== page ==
Hiring spiritual support, in the workplace?
Companies across the country have hired thousands of chaplains to offer spiritual support to employees. They say it's good for workers, and the bottom line.
Chaplain John Eaton checks in on employees at Purdy McGuire – an engineering firm in Dallas.
“Our job is a lot of it to help them see there’s hope,” Eaton says.
Some weeks the chats are about sports or church, sometimes about problems at home. Principal Scott Brown, who’s LDS Mormon, likes the check-ins.
“A lot of times we’re dealing with deadlines and stress and so it’s nice to have someone come in and just unload for a minute and get away from it,” he says.
Eaton visits thirty companies every week. His employer, Plano-based Marketplace Ministries, is the nation’s largest provider of workplace chaplains. It sends thousands into high-rise cubicles and factories across the world. From Pilgrim’s Pride to Burlington Santa Fe Railroad.
“Some places are more reserved and it takes a long time to build credibility with the employees,” Eaton says. “I’ve had people brush me off for three years and three years and a day go by and they want to talk.”
Building credibility takes time, especially in today’s multi-cultural society.
What’s Your Agenda?
Most chaplains at Marketplace Ministries are Christian. Eaton is non-denominational, and says he only offers his religious perspective if he’s asked about it.
Employees have his cell phone number, and sometimes meet with him after work in a café or conference room for privacy if they need more guidance.
“I’ve got a process that I work through with people to help them identify and put words to what they’re feeling, how they’re reacting,” he says. “It’s not therapy, it’s just basic easy to understand information for life.”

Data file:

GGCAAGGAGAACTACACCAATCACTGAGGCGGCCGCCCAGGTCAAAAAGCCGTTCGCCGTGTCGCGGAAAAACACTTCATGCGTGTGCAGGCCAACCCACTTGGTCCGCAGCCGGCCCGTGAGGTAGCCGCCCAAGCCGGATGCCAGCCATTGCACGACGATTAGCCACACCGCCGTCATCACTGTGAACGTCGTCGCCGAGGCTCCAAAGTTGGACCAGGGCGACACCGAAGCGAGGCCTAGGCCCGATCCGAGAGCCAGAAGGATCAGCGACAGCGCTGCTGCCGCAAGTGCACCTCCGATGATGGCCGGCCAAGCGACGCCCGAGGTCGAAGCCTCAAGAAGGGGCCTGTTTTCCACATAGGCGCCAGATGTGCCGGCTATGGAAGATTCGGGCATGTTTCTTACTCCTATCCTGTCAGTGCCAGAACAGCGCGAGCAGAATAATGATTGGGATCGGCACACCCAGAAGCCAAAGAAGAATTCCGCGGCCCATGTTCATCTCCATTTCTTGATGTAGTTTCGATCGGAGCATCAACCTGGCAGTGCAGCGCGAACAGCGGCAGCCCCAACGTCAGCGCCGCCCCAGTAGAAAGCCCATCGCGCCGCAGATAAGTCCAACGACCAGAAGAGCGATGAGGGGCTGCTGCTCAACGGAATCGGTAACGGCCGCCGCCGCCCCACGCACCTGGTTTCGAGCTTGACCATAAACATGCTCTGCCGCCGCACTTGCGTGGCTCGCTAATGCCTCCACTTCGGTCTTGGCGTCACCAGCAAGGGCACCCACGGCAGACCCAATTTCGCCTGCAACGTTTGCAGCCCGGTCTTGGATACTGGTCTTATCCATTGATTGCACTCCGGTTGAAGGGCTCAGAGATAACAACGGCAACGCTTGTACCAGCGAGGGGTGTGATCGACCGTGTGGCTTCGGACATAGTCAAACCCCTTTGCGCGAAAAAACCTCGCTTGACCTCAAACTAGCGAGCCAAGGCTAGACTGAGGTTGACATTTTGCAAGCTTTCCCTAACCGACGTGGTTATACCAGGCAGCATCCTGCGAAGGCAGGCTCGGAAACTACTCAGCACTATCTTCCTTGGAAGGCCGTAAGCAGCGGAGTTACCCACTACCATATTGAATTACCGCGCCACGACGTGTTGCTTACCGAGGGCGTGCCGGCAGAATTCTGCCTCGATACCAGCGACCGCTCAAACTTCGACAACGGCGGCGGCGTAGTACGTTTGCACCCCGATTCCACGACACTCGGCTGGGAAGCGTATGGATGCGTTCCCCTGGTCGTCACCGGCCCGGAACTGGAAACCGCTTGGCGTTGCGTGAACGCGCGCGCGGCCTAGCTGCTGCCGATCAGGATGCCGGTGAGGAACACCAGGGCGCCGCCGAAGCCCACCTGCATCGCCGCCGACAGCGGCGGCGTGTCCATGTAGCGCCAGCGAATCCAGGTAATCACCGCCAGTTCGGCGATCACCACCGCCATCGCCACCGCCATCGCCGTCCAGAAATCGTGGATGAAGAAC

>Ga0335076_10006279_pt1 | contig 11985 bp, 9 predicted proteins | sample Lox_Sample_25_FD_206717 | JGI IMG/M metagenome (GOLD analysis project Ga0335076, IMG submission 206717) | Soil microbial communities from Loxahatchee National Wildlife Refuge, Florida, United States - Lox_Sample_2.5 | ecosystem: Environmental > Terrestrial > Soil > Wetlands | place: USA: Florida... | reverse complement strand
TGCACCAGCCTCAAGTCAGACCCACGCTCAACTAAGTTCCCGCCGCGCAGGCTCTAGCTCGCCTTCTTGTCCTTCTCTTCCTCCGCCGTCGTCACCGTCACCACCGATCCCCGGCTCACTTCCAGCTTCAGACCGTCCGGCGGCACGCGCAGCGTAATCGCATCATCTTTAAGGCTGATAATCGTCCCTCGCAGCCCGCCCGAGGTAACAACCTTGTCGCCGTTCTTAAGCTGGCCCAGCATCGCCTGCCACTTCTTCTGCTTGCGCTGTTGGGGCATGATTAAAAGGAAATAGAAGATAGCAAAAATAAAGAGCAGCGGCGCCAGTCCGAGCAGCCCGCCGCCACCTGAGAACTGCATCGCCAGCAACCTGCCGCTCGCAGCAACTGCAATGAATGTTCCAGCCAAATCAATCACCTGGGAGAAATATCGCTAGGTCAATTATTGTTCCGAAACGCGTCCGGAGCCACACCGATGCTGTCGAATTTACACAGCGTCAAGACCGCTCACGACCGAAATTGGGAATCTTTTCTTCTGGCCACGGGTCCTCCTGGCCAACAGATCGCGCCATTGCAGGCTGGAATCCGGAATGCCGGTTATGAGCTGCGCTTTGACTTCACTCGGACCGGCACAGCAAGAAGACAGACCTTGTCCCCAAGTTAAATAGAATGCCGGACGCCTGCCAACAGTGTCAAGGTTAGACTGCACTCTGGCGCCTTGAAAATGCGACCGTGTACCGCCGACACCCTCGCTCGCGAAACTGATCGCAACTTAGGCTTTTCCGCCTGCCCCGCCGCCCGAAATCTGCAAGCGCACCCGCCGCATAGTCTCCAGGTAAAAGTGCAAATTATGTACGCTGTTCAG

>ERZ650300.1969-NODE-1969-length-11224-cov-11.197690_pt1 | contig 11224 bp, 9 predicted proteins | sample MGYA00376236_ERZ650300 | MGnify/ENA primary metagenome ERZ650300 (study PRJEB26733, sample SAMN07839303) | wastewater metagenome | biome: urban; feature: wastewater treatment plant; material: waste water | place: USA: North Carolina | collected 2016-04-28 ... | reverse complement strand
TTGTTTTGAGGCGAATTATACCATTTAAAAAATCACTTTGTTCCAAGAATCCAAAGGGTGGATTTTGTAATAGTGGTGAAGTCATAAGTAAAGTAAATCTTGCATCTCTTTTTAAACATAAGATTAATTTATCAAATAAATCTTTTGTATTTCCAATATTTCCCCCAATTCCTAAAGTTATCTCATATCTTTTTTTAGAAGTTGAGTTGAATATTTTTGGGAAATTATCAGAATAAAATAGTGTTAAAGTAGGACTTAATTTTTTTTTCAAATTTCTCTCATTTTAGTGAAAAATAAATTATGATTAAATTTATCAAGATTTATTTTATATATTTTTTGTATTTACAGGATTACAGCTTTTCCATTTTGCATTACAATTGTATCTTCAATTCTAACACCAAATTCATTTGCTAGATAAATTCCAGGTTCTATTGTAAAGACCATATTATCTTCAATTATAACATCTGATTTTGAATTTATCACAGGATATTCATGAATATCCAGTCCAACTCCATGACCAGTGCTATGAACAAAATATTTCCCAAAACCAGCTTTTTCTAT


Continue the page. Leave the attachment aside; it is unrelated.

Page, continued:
Since Eaton is employed by a third party, everything is confidential, except certain in certain life-threatening situations.
A Business Decision
Purdy McGuire CEO Diane Fletcher hired the chaplains for her staff, but when she had to lay off several employees in 2011, the chaplains helped her cope as well.
“They asked if I wanted them to be onsite the day of the layoff so they could be supportive,” she says.
The chaplains perform weddings, funerals, and help resolve conflicts between employees.
The price for a firm her size? About $10.00 per employee each month.
“If I was having to make a budget cut I would never cut this from my budget,” Fletcher says. “I would personally write a check myself to have the service for my employees because I see the difference it makes.”
From The Battlefield To The Board Room
The idea of workplace chaplains isn’t new.
David Miller, director of Princeton University’s Faith & Work Initiative – is writing a book on workplace chaplains. He says the idea goes back centuries -- to England and the industrial revolution, and later to the U.S. Military.
So what’s brought it from the battlefield to the boardroom?
To start, spirituality is back in style, Miller says.
“People may not [identify] with a tradition or denomination, but there’s a growing interest in spirituality,” he says.
The second trend is in the workplace itself. A realization that it pays to allow workers to express themselves, whether that be through spirituality or style.
And of course, there’s the financial return. The World Health Organization estimates stress costs American businesses $300 billion dollars a year. If a chaplain can help keep anxiety at bay and workers on task, productivity goes up.
Still, there are risks of mixing religion and work.
“With chaplains running around some people might feel a little awkward,” Miller says. “What signal are you sending? Is your business a house of worship or is it a house of work?”
Awkward feelings aren’t slowing down business. When Gil Stricklin started Marketplace Ministries in 1984, he had trouble getting one client. Now, maps of China and South Korea hang from the walls of his Plano office.
“We don’t go there to proselytize or to use our religious faith to harass you. We’re there to take care of everybody, Buddhist or Baptist.”
Stricklin, who’s 80 years old, was an army chaplain for two decades. He’s worn patrol caps, hard hats and cowboy hats to counsel employees at work sites. No matter the industry, he says everyone has a problem sometime.